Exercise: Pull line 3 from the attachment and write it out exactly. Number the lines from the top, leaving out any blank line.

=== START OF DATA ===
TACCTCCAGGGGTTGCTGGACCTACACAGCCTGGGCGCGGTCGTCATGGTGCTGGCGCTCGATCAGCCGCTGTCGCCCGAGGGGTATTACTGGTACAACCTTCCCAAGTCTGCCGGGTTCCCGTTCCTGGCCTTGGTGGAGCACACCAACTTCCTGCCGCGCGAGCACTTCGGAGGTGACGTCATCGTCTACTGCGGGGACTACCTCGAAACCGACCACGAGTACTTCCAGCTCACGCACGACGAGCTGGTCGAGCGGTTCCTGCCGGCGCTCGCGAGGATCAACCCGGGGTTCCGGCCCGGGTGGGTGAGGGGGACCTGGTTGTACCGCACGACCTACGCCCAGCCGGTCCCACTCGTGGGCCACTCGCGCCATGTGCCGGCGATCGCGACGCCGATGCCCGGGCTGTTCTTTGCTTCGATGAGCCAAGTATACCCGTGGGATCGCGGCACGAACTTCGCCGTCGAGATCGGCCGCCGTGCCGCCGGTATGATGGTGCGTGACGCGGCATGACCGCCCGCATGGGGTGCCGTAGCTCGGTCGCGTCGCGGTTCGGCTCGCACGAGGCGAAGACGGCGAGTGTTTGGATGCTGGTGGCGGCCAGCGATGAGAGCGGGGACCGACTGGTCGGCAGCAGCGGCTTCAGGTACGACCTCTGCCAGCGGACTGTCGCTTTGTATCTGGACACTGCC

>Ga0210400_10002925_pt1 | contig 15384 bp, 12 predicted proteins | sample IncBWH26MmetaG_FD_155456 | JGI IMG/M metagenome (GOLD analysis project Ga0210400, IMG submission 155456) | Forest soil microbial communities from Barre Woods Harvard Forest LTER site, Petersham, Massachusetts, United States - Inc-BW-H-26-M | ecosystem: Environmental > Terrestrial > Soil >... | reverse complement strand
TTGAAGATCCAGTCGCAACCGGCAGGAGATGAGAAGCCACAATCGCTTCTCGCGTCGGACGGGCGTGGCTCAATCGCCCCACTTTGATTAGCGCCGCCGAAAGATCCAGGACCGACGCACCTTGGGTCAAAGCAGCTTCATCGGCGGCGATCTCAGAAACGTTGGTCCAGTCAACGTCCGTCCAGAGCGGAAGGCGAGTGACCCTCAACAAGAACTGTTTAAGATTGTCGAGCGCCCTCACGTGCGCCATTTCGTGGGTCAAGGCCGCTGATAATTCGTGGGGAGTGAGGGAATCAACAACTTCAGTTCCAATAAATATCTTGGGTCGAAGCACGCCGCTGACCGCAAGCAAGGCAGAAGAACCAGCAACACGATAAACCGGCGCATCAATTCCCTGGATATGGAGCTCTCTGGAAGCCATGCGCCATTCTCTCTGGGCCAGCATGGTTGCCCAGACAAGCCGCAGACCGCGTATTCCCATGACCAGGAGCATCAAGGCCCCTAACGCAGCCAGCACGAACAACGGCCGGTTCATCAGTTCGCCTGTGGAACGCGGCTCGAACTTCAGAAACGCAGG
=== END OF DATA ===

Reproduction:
TTGAAGATCCAGTCGCAACCGGCAGGAGATGAGAAGCCACAATCGCTTCTCGCGTCGGACGGGCGTGGCTCAATCGCCCCACTTTGATTAGCGCCGCCGAAAGATCCAGGACCGACGCACCTTGGGTCAAAGCAGCTTCATCGGCGGCGATCTCAGAAACGTTGGTCCAGTCAACGTCCGTCCAGAGCGGAAGGCGAGTGACCCTCAACAAGAACTGTTTAAGATTGTCGAGCGCCCTCACGTGCGCCATTTCGTGGGTCAAGGCCGCTGATAATTCGTGGGGAGTGAGGGAATCAACAACTTCAGTTCCAATAAATATCTTGGGTCGAAGCACGCCGCTGACCGCAAGCAAGGCAGAAGAACCAGCAACACGATAAACCGGCGCATCAATTCCCTGGATATGGAGCTCTCTGGAAGCCATGCGCCATTCTCTCTGGGCCAGCATGGTTGCCCAGACAAGCCGCAGACCGCGTATTCCCATGACCAGGAGCATCAAGGCCCCTAACGCAGCCAGCACGAACAACGGCCGGTTCATCAGTTCGCCTGTGGAACGCGGCTCGAACTTCAGAAACGCAGG